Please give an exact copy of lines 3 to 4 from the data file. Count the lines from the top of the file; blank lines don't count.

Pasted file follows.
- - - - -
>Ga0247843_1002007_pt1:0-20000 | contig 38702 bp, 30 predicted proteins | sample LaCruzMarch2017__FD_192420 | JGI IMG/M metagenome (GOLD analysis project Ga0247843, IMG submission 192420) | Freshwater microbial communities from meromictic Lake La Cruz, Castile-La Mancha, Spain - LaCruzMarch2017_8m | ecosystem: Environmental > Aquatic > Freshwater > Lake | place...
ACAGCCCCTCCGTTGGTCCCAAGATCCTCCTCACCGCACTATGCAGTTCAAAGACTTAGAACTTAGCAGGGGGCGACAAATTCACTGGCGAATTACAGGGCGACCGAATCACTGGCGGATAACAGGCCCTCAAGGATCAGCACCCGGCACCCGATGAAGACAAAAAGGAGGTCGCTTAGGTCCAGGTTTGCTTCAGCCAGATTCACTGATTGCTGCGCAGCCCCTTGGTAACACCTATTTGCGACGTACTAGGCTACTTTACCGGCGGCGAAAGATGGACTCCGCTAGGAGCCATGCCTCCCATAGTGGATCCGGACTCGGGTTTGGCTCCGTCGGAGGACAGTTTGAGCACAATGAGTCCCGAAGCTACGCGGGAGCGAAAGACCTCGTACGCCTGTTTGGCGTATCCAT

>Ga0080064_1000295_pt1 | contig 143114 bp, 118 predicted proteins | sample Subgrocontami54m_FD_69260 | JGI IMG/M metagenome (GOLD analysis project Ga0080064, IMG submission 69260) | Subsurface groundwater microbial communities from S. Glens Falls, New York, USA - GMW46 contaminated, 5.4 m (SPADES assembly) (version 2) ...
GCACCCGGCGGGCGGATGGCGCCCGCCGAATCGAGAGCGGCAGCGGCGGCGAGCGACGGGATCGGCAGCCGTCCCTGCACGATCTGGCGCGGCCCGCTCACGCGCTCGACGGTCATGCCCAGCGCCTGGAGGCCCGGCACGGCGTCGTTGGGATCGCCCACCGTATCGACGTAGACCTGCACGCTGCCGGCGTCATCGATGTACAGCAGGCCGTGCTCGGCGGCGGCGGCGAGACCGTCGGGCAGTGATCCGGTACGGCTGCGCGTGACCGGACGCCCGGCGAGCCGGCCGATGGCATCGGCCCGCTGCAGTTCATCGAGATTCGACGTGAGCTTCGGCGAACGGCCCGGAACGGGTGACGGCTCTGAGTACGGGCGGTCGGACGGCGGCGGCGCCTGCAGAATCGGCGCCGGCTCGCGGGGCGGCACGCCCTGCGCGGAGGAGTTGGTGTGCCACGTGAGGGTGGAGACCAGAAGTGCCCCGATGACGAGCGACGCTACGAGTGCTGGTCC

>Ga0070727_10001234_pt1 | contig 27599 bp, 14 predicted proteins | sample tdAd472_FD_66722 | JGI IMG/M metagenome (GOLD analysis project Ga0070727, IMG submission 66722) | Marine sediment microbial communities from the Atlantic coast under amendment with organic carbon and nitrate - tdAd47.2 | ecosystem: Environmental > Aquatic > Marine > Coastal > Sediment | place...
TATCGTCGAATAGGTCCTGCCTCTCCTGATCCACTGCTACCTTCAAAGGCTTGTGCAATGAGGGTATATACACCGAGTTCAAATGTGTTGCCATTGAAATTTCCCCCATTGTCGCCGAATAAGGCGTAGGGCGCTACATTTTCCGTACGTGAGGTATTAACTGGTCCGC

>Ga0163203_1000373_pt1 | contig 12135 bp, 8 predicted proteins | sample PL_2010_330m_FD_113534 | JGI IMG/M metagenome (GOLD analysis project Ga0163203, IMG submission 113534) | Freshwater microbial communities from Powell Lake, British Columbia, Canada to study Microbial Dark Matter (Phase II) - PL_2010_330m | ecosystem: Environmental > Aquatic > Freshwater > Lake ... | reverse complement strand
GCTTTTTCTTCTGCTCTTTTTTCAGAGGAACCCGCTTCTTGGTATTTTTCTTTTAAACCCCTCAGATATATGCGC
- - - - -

>Ga0080064_1000295_pt1 | contig 143114 bp, 118 predicted proteins | sample Subgrocontami54m_FD_69260 | JGI IMG/M metagenome (GOLD analysis project Ga0080064, IMG submission 69260) | Subsurface groundwater microbial communities from S. Glens Falls, New York, USA - GMW46 contaminated, 5.4 m (SPADES assembly) (version 2) ...
GCACCCGGCGGGCGGATGGCGCCCGCCGAATCGAGAGCGGCAGCGGCGGCGAGCGACGGGATCGGCAGCCGTCCCTGCACGATCTGGCGCGGCCCGCTCACGCGCTCGACGGTCATGCCCAGCGCCTGGAGGCCCGGCACGGCGTCGTTGGGATCGCCCACCGTATCGACGTAGACCTGCACGCTGCCGGCGTCATCGATGTACAGCAGGCCGTGCTCGGCGGCGGCGGCGAGACCGTCGGGCAGTGATCCGGTACGGCTGCGCGTGACCGGACGCCCGGCGAGCCGGCCGATGGCATCGGCCCGCTGCAGTTCATCGAGATTCGACGTGAGCTTCGGCGAACGGCCCGGAACGGGTGACGGCTCTGAGTACGGGCGGTCGGACGGCGGCGGCGCCTGCAGAATCGGCGCCGGCTCGCGGGGCGGCACGCCCTGCGCGGAGGAGTTGGTGTGCCACGTGAGGGTGGAGACCAGAAGTGCCCCGATGACGAGCGACGCTACGAGTGCTGGTCC